The Secrets of Improvisation – Part Two

Rhythmic Improvisation

Certainly if you want to play Jazz or Rock, or pretty much any style of music developed since 1900, you should be able to improvise rhythms.

However, even if you just want to play Classical music, practicing improvisation will still be helpful because it develops basic skills to a higher level than just reading notes does.

If we draw a comparison to talking, certainly you wouldn’t think of only speaking from a prepared script. So as a musician, why only play what is written on the page?

You will reach a higher level of command over rhythm, if you practice improvising rhythms.

Do the following drills by clapping, counting out loud and tapping your foot. Then play on your instrument, at first just one note or a chord.  After you are proficient, improvise with scales, etc.

  1. 4/4 (no sub-beats) only quarter,half,dotted half, whole notes & rests
  2. 3/4 (no sub-beats) only quarter,half,dotted half,whole notes & rests
  3. 4/4 in eighth note feel
  4. 3/4 in eighth note feel
  5. 4/4 in triplet feel
  6. 3/4 in triplet feel
  7. 4/4 in sixteenth note feel
  8. 3/4 in sixteenth note feel

Practice with a metronome.  The speed depends on your level: beginner, intermediate or advanced.  Here are some guidelines.

#1 & #2 from 120 – 240 BPM

#3 & #4 from 90 – 208 BPM

#5 & #6 from 60 – 140 BPM

#7 & #8 from 46 – 104 BPM

Work up to a point where you can freely improvise in each format including all the basic rhythmic figures and variations in dynamics.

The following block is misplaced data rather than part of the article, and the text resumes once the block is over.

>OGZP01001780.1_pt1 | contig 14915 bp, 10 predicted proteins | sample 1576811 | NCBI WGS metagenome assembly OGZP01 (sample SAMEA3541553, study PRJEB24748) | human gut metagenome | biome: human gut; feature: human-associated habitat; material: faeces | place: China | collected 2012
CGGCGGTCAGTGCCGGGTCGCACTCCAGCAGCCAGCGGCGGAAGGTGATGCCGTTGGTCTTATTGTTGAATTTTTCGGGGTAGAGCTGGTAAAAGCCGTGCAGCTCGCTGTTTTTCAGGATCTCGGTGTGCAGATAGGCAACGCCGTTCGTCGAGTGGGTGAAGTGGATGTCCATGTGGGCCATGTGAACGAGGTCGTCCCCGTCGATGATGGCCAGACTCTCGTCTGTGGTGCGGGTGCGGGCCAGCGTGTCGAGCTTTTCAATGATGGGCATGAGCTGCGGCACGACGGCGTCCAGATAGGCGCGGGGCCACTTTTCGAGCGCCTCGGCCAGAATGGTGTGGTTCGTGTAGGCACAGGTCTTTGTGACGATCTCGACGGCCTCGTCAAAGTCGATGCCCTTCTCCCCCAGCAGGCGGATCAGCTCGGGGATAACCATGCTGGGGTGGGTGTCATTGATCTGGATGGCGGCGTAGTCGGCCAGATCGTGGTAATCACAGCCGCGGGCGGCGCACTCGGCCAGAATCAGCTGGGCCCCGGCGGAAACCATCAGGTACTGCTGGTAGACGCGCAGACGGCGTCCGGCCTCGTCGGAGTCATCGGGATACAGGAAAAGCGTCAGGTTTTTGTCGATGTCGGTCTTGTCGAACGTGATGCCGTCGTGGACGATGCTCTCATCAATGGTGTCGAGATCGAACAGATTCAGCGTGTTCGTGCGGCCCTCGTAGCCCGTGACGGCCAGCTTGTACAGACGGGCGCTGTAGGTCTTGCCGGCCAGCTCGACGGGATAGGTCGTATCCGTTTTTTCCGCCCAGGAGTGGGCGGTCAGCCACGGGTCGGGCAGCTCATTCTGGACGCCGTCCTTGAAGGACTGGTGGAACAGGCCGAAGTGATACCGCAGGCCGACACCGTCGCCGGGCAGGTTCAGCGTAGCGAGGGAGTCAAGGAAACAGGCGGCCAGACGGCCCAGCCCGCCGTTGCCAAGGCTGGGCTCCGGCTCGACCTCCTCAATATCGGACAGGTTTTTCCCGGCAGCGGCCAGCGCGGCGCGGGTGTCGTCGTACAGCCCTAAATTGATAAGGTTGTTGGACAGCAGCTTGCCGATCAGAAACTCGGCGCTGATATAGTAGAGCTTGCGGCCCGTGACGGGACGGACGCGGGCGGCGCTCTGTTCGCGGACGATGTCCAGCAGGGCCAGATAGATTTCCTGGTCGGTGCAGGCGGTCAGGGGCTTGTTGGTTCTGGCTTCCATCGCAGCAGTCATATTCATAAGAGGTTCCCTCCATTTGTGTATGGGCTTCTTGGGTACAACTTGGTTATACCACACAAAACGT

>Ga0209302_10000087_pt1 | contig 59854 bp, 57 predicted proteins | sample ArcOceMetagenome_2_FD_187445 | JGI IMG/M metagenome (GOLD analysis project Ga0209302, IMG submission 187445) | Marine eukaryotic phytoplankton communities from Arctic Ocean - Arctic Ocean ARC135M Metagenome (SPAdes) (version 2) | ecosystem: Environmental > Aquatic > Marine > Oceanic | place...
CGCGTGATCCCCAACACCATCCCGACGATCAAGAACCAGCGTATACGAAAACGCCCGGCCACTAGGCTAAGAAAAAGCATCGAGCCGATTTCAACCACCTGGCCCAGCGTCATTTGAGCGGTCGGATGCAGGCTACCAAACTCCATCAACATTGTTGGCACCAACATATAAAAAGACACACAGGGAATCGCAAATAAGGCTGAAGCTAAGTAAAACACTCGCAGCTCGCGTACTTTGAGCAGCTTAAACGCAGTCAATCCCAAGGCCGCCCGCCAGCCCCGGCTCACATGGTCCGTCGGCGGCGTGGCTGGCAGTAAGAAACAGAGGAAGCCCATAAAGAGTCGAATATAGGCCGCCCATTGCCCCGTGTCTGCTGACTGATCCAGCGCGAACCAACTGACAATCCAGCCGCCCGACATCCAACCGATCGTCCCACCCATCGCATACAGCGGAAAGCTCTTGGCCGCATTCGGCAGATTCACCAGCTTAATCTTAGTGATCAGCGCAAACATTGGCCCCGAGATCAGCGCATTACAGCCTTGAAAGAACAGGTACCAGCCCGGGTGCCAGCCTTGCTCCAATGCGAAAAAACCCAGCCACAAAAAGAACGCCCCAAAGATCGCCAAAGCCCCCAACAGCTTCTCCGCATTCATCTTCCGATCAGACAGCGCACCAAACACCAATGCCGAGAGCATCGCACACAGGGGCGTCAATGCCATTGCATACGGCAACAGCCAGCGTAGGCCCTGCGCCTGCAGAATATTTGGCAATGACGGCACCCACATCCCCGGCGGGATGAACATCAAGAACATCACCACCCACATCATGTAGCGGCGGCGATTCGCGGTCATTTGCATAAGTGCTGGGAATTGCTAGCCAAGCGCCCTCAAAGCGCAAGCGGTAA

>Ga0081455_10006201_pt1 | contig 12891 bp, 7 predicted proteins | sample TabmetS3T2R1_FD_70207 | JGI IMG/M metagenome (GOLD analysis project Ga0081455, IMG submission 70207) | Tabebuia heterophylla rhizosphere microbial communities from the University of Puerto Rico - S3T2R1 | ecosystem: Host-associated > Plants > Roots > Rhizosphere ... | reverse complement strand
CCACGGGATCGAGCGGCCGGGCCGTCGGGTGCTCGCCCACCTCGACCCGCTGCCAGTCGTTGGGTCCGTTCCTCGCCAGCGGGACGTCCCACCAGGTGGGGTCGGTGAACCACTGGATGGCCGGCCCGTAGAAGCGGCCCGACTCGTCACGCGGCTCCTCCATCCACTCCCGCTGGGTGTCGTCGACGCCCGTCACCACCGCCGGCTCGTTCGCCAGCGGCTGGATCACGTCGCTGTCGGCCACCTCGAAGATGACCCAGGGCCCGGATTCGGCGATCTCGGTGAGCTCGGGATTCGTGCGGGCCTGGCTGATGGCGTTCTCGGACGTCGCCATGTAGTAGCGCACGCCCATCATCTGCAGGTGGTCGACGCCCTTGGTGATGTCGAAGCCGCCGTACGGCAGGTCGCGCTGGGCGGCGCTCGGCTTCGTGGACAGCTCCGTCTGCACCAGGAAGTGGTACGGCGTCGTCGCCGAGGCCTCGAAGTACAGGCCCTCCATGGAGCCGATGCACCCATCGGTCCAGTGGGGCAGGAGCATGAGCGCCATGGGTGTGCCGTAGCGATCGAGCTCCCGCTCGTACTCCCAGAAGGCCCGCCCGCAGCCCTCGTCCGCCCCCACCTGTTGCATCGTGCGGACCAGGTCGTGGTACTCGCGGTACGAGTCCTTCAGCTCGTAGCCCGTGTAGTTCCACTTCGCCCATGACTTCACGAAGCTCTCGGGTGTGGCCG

To become a great improviser requires lots of knowledge about scales and chords and many other things.  An understanding of various styles of music and what those styles are composed of rhythmically, is very important.

See below for a list of styles and their rhythmic feels. This is a partial list. Some styles cross feels.

Eighth Note Feel

Pop ballads, Bossa Nova, Cha-cha, Rock, Pop Rock, Waltz, Tango

Triplet (Swing) Feel

Shuffle, Blues, 50’s, Dixieland, Swing, Bebop, Straight Ahead (Jazz), Jazz waltz, Country waltz, Show tunes, Reggae, Standards, Gospel

Sixteenth note feel

(Sometimes written as eighth notes in cut time)

Funk, R&B, Disco, Jazz Rock, Samba, Salsa, Calypso, Caribbean, Pop ballads, Fusion, Funk/Rock, Cumbia

Sixteenth note triplets ~ “swing sixteenths” feel

Hip – Hop, Funky Shuffle, Smooth Jazz, Modern Rock, R&B styles

If you play in the rhythm section: keyboards, guitar, bass, drums, percussion, it is also a good idea to practice improvising grooves.

A groove is a repeating rhythmic pattern, usually one or two bars long, that is played by one of the rhythm section instruments. Each player could be playing a different groove and they all work together or several players could be playing the same groove.

A groove ‘lays down the bed’ for the melody instruments to play on. Grooves will most commonly repeat for a section of a tune and then change to a new pattern for a new section. Fills would be played at the end of melodic phrases (commonly every 4 or 8 bars).

Rhythmic Improvisation is a very important secret of improvisation.

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